After a delightful and relaxing stay, it was time  to start the long journey north to Brisbane. The city of Newcastle is just a two-hour drive away, and it’s one of Australia’s most under-visited cities, ideal for a quick coffee stop and a quick look around its endless beaches, with that beautiful white sand which contrasts so starkly with the blue sea – a very familiar sight in Australia.

Two hours up the road is the Myall Lakes National Park, with its spectacular freshwater lakes, surrounded by walking trails and beautiful vistas. Not unnaturally, the area is also a haven for local wildlife. It too has beaches, with huge sand dunes and dramatic lighthouses perched on rising cliffs – time for lunch.

Two-hours further north and we reach the destination for our first overnight stop in the charming town of Port Macquarrie. It’s laid back and in beautiful surroundings, and we could easily have spent a few days exploring the long beaches, looking out for whales passing by on their way out to sea, or visiting the Koala Hospital to learn more about these lovable Aussie animals, their lifestyles and habits, but also about the dangers they face from modern life and their ever-shrinking habitats.

Our next short pit-stop was in Coffs Harbour, home to  the Big Banana, an enormous replica of a yellow banana that started the craze of ‘Big Things’ along the east coast. The town is surrounded by national parks and marine reserves, making it a great base to explore and enjoy the great Australian outdoors. We settled for lunch.

Our destination for the next few days was Byron Bay, one of the most famous – and popular – destinations along the east coast of Australia and the last major destination before we crossed the state border from New South Wales into Queensland. The town is known for its laid back vibes, surfing culture and classic Aussie lifestyle. Set around the beautiful sands and sea of a wide bay, this is a great place to soak up the sun and hit the waves. Watch the sunset over Byron Bay’s famous lighthouse, explore its rugged coastline and nearby towns of historic interest.

Over an hour’s drive from Byron Bay, Queensland’s Gold Coast is famous for its glitzy high rise buildings that tower above its sweeping beaches. This area is classic Australia, cities built by golden sands and perpetually shrouded in sunlight.The Gold Coast is an incredibly popular vacation destination, particularly for Australians, though the area can feel a wee bit touristy.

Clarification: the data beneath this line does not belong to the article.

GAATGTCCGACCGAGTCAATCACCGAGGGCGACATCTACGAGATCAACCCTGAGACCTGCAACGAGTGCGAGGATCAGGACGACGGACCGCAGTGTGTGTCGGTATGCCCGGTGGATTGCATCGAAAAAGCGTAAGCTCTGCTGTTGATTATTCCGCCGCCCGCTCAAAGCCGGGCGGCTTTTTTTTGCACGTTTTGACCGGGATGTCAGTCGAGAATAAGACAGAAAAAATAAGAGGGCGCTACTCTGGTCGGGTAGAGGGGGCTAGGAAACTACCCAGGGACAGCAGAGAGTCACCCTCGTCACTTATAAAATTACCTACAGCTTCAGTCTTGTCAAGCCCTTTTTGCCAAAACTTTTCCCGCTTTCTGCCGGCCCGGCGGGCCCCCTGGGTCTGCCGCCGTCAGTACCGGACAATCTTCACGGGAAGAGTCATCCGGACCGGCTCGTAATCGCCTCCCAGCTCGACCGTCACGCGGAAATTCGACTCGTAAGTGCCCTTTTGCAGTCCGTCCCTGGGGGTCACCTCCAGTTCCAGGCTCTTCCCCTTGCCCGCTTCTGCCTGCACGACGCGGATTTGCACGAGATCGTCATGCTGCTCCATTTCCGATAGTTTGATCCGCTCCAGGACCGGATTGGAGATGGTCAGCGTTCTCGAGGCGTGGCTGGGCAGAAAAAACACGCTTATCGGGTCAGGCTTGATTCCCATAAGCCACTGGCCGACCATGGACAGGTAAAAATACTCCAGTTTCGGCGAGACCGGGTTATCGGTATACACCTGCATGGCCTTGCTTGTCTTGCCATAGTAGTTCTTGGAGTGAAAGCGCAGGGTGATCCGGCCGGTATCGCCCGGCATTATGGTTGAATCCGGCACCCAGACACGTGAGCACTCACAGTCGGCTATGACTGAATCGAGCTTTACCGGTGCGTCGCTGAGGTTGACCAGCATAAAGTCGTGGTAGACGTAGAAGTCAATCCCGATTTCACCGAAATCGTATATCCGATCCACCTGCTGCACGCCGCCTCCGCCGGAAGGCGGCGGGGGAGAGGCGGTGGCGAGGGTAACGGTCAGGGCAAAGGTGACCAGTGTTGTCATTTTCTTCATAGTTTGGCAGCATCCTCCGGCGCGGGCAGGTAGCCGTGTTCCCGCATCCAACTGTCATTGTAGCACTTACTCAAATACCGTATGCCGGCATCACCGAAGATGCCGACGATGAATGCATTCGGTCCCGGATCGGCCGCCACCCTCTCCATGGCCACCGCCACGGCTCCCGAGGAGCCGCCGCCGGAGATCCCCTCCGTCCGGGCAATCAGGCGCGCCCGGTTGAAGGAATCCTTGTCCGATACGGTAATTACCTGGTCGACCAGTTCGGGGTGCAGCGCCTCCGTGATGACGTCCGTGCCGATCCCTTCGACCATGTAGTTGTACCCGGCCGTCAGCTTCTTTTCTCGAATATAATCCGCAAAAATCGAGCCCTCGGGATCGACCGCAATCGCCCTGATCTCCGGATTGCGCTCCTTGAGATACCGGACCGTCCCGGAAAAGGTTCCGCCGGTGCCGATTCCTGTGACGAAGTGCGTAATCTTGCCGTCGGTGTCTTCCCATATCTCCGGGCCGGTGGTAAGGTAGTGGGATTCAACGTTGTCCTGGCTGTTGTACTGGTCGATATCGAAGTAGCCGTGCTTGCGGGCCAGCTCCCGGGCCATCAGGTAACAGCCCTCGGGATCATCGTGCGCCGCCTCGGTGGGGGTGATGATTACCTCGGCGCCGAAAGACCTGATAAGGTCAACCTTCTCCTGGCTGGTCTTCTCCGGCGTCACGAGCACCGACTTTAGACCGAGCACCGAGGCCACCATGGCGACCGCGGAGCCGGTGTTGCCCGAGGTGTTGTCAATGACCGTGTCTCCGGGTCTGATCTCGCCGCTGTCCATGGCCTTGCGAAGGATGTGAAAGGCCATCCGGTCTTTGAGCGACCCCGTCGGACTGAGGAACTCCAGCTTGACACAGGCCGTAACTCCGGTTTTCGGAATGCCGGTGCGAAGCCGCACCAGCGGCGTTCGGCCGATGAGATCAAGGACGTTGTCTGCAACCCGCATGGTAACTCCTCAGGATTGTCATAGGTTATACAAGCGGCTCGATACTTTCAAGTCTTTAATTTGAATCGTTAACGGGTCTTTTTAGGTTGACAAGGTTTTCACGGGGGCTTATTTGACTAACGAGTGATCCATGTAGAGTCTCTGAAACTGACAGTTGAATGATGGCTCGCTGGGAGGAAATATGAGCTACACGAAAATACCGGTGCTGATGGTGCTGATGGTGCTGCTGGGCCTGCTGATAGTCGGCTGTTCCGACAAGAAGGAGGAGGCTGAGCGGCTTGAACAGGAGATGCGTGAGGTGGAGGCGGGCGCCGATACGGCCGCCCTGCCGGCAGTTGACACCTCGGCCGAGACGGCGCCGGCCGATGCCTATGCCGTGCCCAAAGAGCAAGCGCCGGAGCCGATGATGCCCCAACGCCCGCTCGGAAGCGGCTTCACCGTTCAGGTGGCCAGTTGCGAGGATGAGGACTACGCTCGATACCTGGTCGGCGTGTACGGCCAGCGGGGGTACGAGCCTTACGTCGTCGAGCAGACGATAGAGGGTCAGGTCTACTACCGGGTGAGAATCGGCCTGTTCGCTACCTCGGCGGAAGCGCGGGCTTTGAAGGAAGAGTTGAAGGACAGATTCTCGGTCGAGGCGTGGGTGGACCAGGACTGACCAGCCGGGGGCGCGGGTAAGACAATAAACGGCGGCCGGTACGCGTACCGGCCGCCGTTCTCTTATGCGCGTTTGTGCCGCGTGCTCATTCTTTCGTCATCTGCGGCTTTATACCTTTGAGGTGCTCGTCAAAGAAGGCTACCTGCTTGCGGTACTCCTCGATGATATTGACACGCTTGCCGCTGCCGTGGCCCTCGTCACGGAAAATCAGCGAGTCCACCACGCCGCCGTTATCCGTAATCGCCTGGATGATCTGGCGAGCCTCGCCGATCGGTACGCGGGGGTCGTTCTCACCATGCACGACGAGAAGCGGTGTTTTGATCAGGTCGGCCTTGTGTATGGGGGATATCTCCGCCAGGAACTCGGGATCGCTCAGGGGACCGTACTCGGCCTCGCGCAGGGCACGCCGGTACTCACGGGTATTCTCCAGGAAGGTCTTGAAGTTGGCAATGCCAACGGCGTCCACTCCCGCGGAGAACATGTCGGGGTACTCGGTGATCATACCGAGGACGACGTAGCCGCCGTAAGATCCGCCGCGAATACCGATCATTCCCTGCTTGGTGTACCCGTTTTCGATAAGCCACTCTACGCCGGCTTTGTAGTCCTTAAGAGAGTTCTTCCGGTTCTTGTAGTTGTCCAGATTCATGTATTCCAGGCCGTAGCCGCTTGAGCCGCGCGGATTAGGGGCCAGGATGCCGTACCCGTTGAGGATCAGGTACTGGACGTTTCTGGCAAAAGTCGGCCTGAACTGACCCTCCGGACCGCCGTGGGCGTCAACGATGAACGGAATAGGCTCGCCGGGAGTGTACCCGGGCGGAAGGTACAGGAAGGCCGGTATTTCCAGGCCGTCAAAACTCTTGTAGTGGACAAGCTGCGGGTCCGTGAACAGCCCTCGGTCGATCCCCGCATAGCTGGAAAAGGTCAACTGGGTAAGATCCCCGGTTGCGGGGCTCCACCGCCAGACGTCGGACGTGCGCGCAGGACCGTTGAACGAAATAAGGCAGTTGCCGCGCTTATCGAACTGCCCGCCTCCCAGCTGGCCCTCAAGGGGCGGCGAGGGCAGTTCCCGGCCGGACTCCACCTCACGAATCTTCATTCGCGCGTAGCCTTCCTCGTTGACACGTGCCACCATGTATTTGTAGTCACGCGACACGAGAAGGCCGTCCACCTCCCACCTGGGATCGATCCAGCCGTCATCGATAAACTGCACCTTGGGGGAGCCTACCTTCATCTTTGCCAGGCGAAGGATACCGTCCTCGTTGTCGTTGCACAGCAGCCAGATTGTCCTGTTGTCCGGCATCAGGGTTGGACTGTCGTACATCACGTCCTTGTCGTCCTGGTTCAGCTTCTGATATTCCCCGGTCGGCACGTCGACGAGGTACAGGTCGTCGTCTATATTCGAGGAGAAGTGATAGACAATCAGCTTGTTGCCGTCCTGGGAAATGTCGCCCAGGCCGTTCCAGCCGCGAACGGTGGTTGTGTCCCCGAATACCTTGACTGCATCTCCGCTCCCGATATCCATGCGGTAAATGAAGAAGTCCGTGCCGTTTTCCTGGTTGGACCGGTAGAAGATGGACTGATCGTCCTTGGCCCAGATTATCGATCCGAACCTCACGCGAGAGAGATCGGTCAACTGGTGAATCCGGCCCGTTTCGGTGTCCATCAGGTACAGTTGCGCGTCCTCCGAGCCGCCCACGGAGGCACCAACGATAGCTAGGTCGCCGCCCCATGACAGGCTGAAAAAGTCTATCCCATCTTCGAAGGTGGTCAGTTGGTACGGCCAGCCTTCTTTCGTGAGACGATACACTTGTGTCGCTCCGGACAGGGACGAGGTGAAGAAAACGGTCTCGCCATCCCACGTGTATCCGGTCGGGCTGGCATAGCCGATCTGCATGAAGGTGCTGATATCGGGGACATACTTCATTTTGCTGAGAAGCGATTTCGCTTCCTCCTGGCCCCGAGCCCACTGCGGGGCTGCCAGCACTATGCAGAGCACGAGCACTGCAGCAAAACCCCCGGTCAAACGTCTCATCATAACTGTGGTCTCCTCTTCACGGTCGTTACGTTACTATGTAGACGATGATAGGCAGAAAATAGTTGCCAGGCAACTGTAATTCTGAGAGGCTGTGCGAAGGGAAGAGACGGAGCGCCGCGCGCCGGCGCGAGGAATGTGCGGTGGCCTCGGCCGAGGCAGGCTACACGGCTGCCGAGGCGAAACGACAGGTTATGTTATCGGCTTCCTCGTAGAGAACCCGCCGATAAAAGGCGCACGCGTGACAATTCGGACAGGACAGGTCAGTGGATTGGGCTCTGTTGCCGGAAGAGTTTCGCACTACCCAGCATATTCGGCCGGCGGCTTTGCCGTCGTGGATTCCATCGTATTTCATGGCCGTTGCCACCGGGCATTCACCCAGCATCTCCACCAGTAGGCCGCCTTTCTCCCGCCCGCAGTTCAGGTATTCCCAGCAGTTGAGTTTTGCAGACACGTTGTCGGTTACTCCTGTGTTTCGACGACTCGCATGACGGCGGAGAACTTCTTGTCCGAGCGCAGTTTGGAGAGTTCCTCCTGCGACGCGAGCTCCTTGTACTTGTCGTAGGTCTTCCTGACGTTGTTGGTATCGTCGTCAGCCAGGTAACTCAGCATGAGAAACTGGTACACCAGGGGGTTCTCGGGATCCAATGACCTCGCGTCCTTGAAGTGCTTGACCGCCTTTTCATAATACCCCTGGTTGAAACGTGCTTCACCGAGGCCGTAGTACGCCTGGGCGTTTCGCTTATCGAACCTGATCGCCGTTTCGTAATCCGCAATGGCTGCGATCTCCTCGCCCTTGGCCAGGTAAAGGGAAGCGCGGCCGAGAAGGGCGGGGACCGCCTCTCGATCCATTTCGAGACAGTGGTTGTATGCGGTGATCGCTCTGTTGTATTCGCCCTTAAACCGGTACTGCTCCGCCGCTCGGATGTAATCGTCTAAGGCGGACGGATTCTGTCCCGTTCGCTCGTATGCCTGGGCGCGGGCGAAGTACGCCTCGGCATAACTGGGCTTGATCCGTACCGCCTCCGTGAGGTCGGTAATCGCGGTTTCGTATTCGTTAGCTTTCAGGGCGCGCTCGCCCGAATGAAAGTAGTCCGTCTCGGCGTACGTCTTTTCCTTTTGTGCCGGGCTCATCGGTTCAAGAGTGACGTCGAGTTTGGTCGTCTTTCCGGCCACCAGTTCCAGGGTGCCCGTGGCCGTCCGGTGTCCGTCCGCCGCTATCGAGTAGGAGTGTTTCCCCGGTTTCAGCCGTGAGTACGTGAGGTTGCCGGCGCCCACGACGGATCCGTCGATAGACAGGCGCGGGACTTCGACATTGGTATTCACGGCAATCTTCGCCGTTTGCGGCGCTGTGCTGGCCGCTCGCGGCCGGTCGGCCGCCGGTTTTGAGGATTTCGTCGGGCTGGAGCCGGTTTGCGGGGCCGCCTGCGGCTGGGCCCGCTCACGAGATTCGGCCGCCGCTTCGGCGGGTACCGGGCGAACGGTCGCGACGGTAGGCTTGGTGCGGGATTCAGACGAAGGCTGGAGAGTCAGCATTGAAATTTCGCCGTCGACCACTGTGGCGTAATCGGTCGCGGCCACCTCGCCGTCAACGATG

After covering over 900 kms (563 miles) of road, we at last arrived in Brisbane, the state capital of the Sunshine State of Queensland. Here the wide Brisbane River cuts through the city and along its banks are boardwalks, plenty of bars and restaurants, Southbank and the Brisbane Lagoon – a public, outdoor swimming pool and artificial beach. I really don’t need to say anymore about Brisbane which was the subject of a number of earlier posts. Here they are again if you missed them first time around.

Brisbane: Part I

Brisbane: Part II

Brisbane: Part III

Brisbane: Part IV

Brisbane: Part V

 

Sunshine’s Macro Monday #17

These photos were captured on my iPad mini while enjoying a walk in our neighbouring forest. There are some signs of winter’s approach but most of the trees still have their green leaves.

 

I’d like to take this opportunity to thank you for all your helpful feedback and kind comments on these posts – most encouraging.

Sunshine’s Macro Monday is a challenge hosted by Irene encouraging us to scrutinise the smallest of details by getting up close and personal and bringing someone or something to life in a photograph. It’s a one day challenge without prompts.  Irene posts a Sunshine’s Macro Monday post each Monday, just after midnight Central Time (US) so don’t forget to use the tag SMM and mention Sunshine’s Macro Monday somewhere on your post, create a pingback or add a link in the comment’s section of her post.